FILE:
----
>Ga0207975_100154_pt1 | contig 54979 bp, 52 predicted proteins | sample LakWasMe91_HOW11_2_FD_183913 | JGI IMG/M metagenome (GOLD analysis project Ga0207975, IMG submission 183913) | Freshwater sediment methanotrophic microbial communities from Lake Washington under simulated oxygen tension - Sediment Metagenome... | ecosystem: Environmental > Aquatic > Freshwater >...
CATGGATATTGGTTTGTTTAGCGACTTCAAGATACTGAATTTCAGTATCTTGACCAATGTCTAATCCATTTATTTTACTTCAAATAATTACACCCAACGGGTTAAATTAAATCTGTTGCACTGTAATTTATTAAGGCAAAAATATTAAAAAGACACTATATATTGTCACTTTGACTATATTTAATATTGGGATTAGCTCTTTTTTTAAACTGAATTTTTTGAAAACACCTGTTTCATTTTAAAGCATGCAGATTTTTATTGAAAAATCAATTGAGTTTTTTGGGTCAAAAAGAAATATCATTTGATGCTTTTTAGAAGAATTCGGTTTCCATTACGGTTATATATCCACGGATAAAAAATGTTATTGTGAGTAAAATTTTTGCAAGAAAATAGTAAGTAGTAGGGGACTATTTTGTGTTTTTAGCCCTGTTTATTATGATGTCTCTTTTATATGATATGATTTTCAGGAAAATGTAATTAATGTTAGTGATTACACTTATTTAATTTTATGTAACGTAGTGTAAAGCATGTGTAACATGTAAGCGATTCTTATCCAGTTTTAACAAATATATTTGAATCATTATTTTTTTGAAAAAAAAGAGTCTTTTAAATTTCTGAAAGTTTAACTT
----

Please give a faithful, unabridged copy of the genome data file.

>Ga0207975_100154_pt1 | contig 54979 bp, 52 predicted proteins | sample LakWasMe91_HOW11_2_FD_183913 | JGI IMG/M metagenome (GOLD analysis project Ga0207975, IMG submission 183913) | Freshwater sediment methanotrophic microbial communities from Lake Washington under simulated oxygen tension - Sediment Metagenome... | ecosystem: Environmental > Aquatic > Freshwater >...
CATGGATATTGGTTTGTTTAGCGACTTCAAGATACTGAATTTCAGTATCTTGACCAATGTCTAATCCATTTATTTTACTTCAAATAATTACACCCAACGGGTTAAATTAAATCTGTTGCACTGTAATTTATTAAGGCAAAAATATTAAAAAGACACTATATATTGTCACTTTGACTATATTTAATATTGGGATTAGCTCTTTTTTTAAACTGAATTTTTTGAAAACACCTGTTTCATTTTAAAGCATGCAGATTTTTATTGAAAAATCAATTGAGTTTTTTGGGTCAAAAAGAAATATCATTTGATGCTTTTTAGAAGAATTCGGTTTCCATTACGGTTATATATCCACGGATAAAAAATGTTATTGTGAGTAAAATTTTTGCAAGAAAATAGTAAGTAGTAGGGGACTATTTTGTGTTTTTAGCCCTGTTTATTATGATGTCTCTTTTATATGATATGATTTTCAGGAAAATGTAATTAATGTTAGTGATTACACTTATTTAATTTTATGTAACGTAGTGTAAAGCATGTGTAACATGTAAGCGATTCTTATCCAGTTTTAACAAATATATTTGAATCATTATTTTTTTGAAAAAAAAGAGTCTTTTAAATTTCTGAAAGTTTAACTT